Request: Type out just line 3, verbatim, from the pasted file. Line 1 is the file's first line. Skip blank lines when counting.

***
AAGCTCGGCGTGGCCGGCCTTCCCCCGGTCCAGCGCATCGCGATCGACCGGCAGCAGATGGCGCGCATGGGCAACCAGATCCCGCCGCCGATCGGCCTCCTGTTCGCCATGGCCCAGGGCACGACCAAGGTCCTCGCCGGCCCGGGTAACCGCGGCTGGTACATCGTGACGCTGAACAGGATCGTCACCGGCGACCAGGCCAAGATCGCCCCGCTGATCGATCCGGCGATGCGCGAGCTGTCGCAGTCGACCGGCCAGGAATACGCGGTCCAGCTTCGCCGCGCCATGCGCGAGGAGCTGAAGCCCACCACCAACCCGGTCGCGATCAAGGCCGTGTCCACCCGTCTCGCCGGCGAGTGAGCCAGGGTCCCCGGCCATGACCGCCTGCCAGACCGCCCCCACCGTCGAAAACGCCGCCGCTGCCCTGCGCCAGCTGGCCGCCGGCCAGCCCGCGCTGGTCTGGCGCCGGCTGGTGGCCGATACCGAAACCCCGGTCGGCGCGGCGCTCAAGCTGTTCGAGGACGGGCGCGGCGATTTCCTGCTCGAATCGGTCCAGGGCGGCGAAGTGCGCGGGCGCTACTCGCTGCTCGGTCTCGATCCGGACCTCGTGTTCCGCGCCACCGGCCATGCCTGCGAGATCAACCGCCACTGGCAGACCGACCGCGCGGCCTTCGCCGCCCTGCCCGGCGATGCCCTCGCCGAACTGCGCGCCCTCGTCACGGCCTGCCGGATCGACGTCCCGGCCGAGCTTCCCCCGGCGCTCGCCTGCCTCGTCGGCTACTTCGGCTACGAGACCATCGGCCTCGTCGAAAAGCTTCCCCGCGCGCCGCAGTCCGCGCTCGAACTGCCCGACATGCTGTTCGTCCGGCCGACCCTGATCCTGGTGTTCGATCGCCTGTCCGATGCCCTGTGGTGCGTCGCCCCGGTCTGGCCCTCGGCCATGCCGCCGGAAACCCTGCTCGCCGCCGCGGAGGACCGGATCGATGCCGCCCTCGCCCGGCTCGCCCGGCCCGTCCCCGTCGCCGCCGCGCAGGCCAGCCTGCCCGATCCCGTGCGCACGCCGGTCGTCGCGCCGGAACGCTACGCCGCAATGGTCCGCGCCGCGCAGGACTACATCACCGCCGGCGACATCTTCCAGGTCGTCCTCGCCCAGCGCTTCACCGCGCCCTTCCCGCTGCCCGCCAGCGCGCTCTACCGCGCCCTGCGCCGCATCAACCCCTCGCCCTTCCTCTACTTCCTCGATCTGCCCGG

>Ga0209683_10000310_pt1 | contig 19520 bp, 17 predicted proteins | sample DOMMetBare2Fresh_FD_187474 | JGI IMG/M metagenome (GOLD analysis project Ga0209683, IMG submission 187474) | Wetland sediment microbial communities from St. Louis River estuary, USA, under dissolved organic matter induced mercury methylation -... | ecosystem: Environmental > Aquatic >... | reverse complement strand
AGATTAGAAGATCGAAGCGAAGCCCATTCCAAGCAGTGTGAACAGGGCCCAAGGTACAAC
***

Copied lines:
AGATTAGAAGATCGAAGCGAAGCCCATTCCAAGCAGTGTGAACAGGGCCCAAGGTACAAC